BiographyHomer was a legendary rhapsode of the 8th Century BC, about four or five hundred years after Pyrrha's story takes place. Some classicists believe that Homer was not a historical person, as people once believed, but a composite of rhapsodes who evolved a Homeric tradition over a long period of time. Rhapsodes performed rhapsodies, poetic recitations expanding some sections of a story, compressing others, and sometimes going off on tangents. These would have been performed during a festival before a large audience, and no two tellings were ever quite the same. The Homeric tradition preserved tales from an earlier time in an oral form for generations until they could be written down. Homer's Epic Cycle includes The Iliad, in which the Greek army besieges the City of Troy, and The Odyssey, in which Odysseus returns home from the war. Lost sections of the Epic Cycle are known to us through fragments and synopses. These include the Trojan Horse episode, a battle against an army of Amazon warriors, and the involvement of a hero from Ethiopia.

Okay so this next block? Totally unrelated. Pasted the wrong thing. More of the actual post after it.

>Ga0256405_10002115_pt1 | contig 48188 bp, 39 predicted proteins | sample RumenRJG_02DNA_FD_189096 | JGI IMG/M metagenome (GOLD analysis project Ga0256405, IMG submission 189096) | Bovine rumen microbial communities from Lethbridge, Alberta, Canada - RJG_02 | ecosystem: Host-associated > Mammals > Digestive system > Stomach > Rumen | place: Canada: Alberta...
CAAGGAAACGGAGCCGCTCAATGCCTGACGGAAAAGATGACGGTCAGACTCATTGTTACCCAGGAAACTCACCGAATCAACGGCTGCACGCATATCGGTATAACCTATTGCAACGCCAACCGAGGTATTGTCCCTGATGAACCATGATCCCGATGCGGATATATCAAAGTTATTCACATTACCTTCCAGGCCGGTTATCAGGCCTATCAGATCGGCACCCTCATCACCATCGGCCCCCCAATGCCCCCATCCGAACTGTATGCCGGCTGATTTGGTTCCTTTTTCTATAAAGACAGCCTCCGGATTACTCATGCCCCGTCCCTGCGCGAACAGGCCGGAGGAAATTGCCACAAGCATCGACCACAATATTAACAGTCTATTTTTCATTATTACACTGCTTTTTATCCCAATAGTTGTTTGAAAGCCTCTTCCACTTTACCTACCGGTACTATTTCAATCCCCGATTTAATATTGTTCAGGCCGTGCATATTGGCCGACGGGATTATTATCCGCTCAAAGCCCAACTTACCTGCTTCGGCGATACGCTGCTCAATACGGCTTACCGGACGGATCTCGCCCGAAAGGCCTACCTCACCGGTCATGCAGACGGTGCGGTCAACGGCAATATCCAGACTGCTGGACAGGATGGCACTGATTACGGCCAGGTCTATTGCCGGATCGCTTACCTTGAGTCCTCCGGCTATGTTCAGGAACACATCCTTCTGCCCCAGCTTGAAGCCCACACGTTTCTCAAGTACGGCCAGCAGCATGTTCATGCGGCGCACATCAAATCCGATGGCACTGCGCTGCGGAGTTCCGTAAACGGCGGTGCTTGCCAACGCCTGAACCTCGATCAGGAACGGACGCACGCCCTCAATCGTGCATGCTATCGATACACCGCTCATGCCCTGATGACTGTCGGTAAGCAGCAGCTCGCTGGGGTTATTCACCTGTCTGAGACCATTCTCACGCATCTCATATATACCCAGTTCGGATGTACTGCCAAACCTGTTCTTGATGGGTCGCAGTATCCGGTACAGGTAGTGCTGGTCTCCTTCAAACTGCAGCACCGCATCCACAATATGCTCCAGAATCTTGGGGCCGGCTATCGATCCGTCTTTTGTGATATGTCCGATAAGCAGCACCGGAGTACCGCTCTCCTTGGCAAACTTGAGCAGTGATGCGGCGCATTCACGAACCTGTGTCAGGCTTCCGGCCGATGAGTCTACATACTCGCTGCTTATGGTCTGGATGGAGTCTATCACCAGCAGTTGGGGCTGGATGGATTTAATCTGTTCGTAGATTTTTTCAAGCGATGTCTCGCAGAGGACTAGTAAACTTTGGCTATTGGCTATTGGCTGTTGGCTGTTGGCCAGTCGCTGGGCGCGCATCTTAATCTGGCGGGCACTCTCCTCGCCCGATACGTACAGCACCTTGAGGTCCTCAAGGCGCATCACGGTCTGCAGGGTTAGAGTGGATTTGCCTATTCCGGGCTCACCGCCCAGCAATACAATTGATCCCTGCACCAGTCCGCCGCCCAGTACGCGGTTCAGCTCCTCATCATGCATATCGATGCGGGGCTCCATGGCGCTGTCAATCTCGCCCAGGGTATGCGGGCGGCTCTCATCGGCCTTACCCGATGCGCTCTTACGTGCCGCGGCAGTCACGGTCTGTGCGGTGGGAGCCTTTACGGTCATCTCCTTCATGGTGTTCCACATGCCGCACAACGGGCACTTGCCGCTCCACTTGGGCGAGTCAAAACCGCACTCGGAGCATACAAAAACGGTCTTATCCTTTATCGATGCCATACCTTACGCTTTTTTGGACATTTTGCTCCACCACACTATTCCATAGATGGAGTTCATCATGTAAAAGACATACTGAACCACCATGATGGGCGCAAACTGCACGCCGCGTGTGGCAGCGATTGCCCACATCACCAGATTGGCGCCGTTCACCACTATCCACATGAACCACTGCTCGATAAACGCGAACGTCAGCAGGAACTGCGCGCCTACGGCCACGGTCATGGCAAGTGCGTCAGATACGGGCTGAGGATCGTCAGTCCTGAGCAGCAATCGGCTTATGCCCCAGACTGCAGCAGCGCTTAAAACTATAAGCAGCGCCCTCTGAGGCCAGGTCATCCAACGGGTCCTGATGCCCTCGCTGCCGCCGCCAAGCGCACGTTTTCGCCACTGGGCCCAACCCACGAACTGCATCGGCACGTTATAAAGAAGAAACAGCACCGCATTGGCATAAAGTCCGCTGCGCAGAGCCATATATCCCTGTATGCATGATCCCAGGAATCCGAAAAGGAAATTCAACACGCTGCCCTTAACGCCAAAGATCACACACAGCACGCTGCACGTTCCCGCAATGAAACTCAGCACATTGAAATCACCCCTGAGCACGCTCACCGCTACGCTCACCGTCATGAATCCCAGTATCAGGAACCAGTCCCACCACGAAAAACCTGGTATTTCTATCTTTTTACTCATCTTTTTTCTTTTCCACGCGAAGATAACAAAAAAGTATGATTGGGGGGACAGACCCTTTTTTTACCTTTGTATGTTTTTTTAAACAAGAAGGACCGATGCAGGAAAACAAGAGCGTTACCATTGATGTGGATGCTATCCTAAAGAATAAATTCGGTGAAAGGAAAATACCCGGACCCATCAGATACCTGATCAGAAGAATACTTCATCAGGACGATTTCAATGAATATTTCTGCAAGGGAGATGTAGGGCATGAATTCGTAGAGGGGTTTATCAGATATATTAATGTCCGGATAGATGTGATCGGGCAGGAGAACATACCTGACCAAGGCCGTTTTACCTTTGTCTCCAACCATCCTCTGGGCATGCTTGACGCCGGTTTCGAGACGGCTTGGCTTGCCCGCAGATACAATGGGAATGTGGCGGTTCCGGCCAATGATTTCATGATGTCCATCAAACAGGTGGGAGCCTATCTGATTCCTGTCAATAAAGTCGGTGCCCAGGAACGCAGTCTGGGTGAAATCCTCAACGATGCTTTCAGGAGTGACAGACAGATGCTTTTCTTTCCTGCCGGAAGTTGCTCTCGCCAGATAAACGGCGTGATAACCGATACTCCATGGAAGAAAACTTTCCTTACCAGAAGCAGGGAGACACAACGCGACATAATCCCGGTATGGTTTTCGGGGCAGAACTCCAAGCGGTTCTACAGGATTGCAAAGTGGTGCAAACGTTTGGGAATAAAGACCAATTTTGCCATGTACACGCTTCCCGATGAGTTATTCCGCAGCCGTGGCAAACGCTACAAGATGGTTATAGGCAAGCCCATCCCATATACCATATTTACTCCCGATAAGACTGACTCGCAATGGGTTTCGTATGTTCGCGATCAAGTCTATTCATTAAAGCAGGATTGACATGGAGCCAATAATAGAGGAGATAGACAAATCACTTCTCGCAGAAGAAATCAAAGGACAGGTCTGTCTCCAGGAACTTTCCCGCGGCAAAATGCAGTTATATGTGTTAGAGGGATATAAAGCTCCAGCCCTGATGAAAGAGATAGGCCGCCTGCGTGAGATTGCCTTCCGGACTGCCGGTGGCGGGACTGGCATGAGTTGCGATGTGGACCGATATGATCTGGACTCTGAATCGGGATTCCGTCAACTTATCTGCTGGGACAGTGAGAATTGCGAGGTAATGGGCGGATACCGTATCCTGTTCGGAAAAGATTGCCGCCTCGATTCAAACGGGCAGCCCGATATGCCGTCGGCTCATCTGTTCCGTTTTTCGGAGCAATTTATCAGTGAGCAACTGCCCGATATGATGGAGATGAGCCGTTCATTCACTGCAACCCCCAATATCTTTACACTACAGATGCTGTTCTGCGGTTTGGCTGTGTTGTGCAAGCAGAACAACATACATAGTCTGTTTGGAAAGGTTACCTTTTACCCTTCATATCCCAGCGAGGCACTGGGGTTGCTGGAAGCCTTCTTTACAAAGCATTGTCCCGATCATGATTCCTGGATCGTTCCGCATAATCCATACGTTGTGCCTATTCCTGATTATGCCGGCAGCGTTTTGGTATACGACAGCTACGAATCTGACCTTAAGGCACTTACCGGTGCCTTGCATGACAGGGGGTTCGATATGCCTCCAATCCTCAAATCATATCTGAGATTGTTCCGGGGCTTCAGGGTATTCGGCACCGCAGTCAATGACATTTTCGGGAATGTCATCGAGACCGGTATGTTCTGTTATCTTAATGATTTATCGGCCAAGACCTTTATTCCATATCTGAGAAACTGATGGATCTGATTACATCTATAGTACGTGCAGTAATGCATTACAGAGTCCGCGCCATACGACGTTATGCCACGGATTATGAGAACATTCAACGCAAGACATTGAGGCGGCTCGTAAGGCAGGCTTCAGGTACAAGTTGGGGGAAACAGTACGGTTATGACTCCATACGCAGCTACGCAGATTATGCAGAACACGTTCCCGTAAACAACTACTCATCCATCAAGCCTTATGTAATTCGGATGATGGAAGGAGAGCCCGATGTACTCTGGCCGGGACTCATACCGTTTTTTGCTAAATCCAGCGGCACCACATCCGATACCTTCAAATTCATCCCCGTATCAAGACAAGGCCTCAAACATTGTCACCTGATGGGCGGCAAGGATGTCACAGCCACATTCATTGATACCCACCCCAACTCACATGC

Homer and ThebesA number of references show that Homer was familiar with stories set in Thebes, and there is some crossover between the Epic Cycle and Theban Cycle stories. The Homeric hero Diomedes was the son of Tydeus and grandson of Astrastus, who appear in Theban stories. The Theban seer, Tiresias, appears as a character in The Odyssey. Homer's Odysseus relates a version of the Oedipus story, although it varies in some details from other known versions. In the Book 2 of The Iliad, Homer presents a "catalog of ships" that sailed to Troy in the armada of King Agamemnon. Thebes isn't listed among an otherwise comprehensive list of Greek cities. Was this an acknowledgment by Homer that Thebes would have been in ruins at the time, according to the timeline of the Theban Cycle? The events of the Theban Cycle take place outside of Homer's works, but the Homeric was clearly aware of these works and the stories are meant to be set in the same cinematic universe. The two sets of stories also overlap with the stories of Heracles, which may have formed their own cycle. Heracles was born in Thebes and married a Theban princess. He performed his labors and died, leaving behind a bow that shows up again as a major plot point in Homer's Trojan War epic.
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